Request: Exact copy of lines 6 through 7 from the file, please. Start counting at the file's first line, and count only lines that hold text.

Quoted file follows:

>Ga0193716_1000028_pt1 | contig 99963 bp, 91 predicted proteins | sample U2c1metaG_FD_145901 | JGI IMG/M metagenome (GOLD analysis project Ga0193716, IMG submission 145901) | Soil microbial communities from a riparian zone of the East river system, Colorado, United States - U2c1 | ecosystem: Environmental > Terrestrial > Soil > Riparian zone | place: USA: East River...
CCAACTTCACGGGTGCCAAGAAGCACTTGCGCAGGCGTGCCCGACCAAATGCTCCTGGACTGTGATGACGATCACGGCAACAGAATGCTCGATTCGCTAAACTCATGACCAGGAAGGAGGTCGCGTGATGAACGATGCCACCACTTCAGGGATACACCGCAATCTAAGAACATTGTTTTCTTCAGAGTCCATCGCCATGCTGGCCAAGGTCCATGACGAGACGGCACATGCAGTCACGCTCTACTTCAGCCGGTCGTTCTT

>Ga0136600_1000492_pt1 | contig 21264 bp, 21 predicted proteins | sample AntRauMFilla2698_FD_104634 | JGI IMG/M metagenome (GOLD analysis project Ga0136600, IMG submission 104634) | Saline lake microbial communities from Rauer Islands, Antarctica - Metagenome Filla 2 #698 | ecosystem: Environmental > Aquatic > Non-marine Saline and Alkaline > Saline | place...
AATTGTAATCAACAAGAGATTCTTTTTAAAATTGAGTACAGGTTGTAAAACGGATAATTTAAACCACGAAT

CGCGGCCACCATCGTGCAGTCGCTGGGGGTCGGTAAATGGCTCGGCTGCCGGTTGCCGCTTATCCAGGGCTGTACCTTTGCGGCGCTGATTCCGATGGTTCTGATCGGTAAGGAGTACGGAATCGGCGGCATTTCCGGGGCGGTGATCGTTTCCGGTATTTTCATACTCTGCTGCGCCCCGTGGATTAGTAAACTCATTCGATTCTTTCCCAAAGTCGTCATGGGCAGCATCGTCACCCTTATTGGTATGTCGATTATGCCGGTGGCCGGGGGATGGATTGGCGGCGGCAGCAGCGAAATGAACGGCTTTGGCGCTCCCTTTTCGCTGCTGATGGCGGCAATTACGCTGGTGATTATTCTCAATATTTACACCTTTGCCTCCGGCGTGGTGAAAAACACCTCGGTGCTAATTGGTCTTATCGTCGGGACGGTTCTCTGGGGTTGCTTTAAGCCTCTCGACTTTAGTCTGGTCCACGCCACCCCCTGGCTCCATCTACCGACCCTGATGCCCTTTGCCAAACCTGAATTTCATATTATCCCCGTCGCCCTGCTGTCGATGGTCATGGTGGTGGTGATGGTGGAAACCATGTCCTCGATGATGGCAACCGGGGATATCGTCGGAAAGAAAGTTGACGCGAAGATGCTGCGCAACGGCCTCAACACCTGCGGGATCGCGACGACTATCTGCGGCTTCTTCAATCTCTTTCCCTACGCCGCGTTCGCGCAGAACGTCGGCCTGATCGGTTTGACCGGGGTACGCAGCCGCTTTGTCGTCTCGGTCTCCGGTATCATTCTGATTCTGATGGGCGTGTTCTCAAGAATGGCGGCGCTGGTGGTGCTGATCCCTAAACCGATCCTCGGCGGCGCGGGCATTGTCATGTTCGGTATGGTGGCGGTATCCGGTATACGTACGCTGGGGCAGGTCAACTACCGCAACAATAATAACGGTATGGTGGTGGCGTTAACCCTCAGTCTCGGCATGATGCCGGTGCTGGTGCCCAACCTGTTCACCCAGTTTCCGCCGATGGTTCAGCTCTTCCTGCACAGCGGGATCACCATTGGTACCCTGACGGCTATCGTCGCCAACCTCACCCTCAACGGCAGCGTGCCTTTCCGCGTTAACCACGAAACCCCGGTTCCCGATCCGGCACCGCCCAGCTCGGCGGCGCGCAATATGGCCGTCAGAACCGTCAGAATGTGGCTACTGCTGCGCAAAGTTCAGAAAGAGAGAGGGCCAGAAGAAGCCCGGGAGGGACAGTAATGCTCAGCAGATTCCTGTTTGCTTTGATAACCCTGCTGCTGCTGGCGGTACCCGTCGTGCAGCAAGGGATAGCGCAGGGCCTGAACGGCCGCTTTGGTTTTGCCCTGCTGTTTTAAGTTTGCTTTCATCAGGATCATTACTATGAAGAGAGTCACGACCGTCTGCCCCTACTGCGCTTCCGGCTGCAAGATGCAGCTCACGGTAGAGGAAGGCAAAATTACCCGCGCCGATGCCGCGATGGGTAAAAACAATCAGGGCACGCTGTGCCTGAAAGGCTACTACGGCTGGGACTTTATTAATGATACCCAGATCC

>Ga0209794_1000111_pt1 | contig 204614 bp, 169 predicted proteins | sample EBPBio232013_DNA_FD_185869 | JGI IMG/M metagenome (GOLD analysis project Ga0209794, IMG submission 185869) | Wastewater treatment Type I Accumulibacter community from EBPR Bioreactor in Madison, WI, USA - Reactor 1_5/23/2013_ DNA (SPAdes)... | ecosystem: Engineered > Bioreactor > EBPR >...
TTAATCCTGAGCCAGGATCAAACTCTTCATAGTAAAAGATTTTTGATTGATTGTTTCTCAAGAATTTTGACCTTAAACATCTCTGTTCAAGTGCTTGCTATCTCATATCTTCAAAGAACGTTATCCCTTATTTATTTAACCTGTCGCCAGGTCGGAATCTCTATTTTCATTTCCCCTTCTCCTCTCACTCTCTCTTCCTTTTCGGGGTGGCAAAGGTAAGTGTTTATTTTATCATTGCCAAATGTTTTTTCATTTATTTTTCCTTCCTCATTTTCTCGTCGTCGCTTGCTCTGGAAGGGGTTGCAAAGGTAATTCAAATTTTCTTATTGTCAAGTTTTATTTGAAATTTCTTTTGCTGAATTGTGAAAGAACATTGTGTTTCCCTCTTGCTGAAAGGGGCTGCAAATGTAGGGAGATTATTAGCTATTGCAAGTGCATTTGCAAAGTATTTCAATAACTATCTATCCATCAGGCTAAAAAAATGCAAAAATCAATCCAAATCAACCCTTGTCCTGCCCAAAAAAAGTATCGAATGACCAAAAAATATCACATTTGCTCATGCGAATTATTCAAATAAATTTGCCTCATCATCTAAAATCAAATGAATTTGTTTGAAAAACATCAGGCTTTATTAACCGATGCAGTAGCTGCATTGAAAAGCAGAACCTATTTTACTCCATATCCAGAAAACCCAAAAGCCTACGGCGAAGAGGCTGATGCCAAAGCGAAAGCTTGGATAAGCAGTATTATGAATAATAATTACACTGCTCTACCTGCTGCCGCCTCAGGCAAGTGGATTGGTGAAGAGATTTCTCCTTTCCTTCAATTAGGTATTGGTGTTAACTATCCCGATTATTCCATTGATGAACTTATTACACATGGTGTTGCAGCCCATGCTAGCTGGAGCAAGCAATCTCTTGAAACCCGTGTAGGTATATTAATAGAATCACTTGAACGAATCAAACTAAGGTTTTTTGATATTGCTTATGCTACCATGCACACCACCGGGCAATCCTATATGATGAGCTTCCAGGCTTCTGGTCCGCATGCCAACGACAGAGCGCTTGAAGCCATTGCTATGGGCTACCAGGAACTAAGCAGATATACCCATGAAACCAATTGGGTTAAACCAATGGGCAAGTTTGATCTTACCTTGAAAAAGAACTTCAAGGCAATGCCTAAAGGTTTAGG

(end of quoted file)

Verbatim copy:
>Ga0209794_1000111_pt1 | contig 204614 bp, 169 predicted proteins | sample EBPBio232013_DNA_FD_185869 | JGI IMG/M metagenome (GOLD analysis project Ga0209794, IMG submission 185869) | Wastewater treatment Type I Accumulibacter community from EBPR Bioreactor in Madison, WI, USA - Reactor 1_5/23/2013_ DNA (SPAdes)... | ecosystem: Engineered > Bioreactor > EBPR >...
TTAATCCTGAGCCAGGATCAAACTCTTCATAGTAAAAGATTTTTGATTGATTGTTTCTCAAGAATTTTGACCTTAAACATCTCTGTTCAAGTGCTTGCTATCTCATATCTTCAAAGAACGTTATCCCTTATTTATTTAACCTGTCGCCAGGTCGGAATCTCTATTTTCATTTCCCCTTCTCCTCTCACTCTCTCTTCCTTTTCGGGGTGGCAAAGGTAAGTGTTTATTTTATCATTGCCAAATGTTTTTTCATTTATTTTTCCTTCCTCATTTTCTCGTCGTCGCTTGCTCTGGAAGGGGTTGCAAAGGTAATTCAAATTTTCTTATTGTCAAGTTTTATTTGAAATTTCTTTTGCTGAATTGTGAAAGAACATTGTGTTTCCCTCTTGCTGAAAGGGGCTGCAAATGTAGGGAGATTATTAGCTATTGCAAGTGCATTTGCAAAGTATTTCAATAACTATCTATCCATCAGGCTAAAAAAATGCAAAAATCAATCCAAATCAACCCTTGTCCTGCCCAAAAAAAGTATCGAATGACCAAAAAATATCACATTTGCTCATGCGAATTATTCAAATAAATTTGCCTCATCATCTAAAATCAAATGAATTTGTTTGAAAAACATCAGGCTTTATTAACCGATGCAGTAGCTGCATTGAAAAGCAGAACCTATTTTACTCCATATCCAGAAAACCCAAAAGCCTACGGCGAAGAGGCTGATGCCAAAGCGAAAGCTTGGATAAGCAGTATTATGAATAATAATTACACTGCTCTACCTGCTGCCGCCTCAGGCAAGTGGATTGGTGAAGAGATTTCTCCTTTCCTTCAATTAGGTATTGGTGTTAACTATCCCGATTATTCCATTGATGAACTTATTACACATGGTGTTGCAGCCCATGCTAGCTGGAGCAAGCAATCTCTTGAAACCCGTGTAGGTATATTAATAGAATCACTTGAACGAATCAAACTAAGGTTTTTTGATATTGCTTATGCTACCATGCACACCACCGGGCAATCCTATATGATGAGCTTCCAGGCTTCTGGTCCGCATGCCAACGACAGAGCGCTTGAAGCCATTGCTATGGGCTACCAGGAACTAAGCAGATATACCCATGAAACCAATTGGGTTAAACCAATGGGCAAGTTTGATCTTACCTTGAAAAAGAACTTCAAGGCAATGCCTAAAGGTTTAGG